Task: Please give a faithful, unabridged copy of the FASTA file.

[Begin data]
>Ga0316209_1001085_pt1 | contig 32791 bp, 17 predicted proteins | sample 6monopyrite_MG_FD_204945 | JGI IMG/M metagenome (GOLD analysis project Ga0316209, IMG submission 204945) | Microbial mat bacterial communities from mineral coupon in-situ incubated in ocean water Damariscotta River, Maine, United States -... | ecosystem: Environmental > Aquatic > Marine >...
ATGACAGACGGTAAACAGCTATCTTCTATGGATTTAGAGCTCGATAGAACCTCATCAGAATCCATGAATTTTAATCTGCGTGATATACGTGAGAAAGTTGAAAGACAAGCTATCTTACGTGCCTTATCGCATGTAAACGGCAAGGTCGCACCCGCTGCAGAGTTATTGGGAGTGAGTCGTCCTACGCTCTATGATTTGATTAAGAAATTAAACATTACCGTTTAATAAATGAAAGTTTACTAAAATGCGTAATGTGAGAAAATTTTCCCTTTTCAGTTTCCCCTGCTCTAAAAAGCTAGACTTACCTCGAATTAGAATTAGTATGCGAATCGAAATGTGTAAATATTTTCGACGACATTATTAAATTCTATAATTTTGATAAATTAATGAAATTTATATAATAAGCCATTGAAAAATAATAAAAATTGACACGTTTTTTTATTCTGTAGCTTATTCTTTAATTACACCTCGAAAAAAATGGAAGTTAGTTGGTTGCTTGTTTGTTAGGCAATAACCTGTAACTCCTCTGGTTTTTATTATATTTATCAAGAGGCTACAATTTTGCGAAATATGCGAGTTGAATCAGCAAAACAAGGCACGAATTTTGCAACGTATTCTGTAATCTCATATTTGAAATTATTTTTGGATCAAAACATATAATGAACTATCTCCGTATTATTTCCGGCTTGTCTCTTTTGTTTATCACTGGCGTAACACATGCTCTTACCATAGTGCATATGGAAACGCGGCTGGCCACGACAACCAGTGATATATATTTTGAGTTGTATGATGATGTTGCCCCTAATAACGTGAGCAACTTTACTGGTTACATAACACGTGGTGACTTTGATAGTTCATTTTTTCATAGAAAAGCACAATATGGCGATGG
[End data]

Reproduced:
>Ga0316209_1001085_pt1 | contig 32791 bp, 17 predicted proteins | sample 6monopyrite_MG_FD_204945 | JGI IMG/M metagenome (GOLD analysis project Ga0316209, IMG submission 204945) | Microbial mat bacterial communities from mineral coupon in-situ incubated in ocean water Damariscotta River, Maine, United States -... | ecosystem: Environmental > Aquatic > Marine >...
ATGACAGACGGTAAACAGCTATCTTCTATGGATTTAGAGCTCGATAGAACCTCATCAGAATCCATGAATTTTAATCTGCGTGATATACGTGAGAAAGTTGAAAGACAAGCTATCTTACGTGCCTTATCGCATGTAAACGGCAAGGTCGCACCCGCTGCAGAGTTATTGGGAGTGAGTCGTCCTACGCTCTATGATTTGATTAAGAAATTAAACATTACCGTTTAATAAATGAAAGTTTACTAAAATGCGTAATGTGAGAAAATTTTCCCTTTTCAGTTTCCCCTGCTCTAAAAAGCTAGACTTACCTCGAATTAGAATTAGTATGCGAATCGAAATGTGTAAATATTTTCGACGACATTATTAAATTCTATAATTTTGATAAATTAATGAAATTTATATAATAAGCCATTGAAAAATAATAAAAATTGACACGTTTTTTTATTCTGTAGCTTATTCTTTAATTACACCTCGAAAAAAATGGAAGTTAGTTGGTTGCTTGTTTGTTAGGCAATAACCTGTAACTCCTCTGGTTTTTATTATATTTATCAAGAGGCTACAATTTTGCGAAATATGCGAGTTGAATCAGCAAAACAAGGCACGAATTTTGCAACGTATTCTGTAATCTCATATTTGAAATTATTTTTGGATCAAAACATATAATGAACTATCTCCGTATTATTTCCGGCTTGTCTCTTTTGTTTATCACTGGCGTAACACATGCTCTTACCATAGTGCATATGGAAACGCGGCTGGCCACGACAACCAGTGATATATATTTTGAGTTGTATGATGATGTTGCCCCTAATAACGTGAGCAACTTTACTGGTTACATAACACGTGGTGACTTTGATAGTTCATTTTTTCATAGAAAAGCACAATATGGCGATGG